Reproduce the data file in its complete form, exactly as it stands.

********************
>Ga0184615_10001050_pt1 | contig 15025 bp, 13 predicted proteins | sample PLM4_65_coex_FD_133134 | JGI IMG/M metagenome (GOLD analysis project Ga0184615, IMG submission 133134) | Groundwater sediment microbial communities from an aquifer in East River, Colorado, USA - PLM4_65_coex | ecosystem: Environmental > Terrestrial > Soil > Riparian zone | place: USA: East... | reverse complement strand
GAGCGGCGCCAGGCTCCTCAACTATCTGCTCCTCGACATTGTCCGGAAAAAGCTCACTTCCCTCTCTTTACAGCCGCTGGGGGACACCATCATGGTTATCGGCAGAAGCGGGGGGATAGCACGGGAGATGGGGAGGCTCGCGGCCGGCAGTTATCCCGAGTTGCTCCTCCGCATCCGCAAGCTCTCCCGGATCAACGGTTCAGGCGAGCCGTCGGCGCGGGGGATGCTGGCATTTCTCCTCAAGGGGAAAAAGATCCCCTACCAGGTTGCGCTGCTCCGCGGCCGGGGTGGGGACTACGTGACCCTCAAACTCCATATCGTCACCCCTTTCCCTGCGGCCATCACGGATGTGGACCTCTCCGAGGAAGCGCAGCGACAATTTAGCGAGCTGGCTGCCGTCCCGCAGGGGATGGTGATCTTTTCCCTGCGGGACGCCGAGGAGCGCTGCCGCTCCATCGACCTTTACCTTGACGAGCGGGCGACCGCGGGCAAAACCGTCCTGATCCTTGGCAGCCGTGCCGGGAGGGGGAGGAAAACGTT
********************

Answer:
>Ga0184615_10001050_pt1 | contig 15025 bp, 13 predicted proteins | sample PLM4_65_coex_FD_133134 | JGI IMG/M metagenome (GOLD analysis project Ga0184615, IMG submission 133134) | Groundwater sediment microbial communities from an aquifer in East River, Colorado, USA - PLM4_65_coex | ecosystem: Environmental > Terrestrial > Soil > Riparian zone | place: USA: East... | reverse complement strand
GAGCGGCGCCAGGCTCCTCAACTATCTGCTCCTCGACATTGTCCGGAAAAAGCTCACTTCCCTCTCTTTACAGCCGCTGGGGGACACCATCATGGTTATCGGCAGAAGCGGGGGGATAGCACGGGAGATGGGGAGGCTCGCGGCCGGCAGTTATCCCGAGTTGCTCCTCCGCATCCGCAAGCTCTCCCGGATCAACGGTTCAGGCGAGCCGTCGGCGCGGGGGATGCTGGCATTTCTCCTCAAGGGGAAAAAGATCCCCTACCAGGTTGCGCTGCTCCGCGGCCGGGGTGGGGACTACGTGACCCTCAAACTCCATATCGTCACCCCTTTCCCTGCGGCCATCACGGATGTGGACCTCTCCGAGGAAGCGCAGCGACAATTTAGCGAGCTGGCTGCCGTCCCGCAGGGGATGGTGATCTTTTCCCTGCGGGACGCCGAGGAGCGCTGCCGCTCCATCGACCTTTACCTTGACGAGCGGGCGACCGCGGGCAAAACCGTCCTGATCCTTGGCAGCCGTGCCGGGAGGGGGAGGAAAACGTT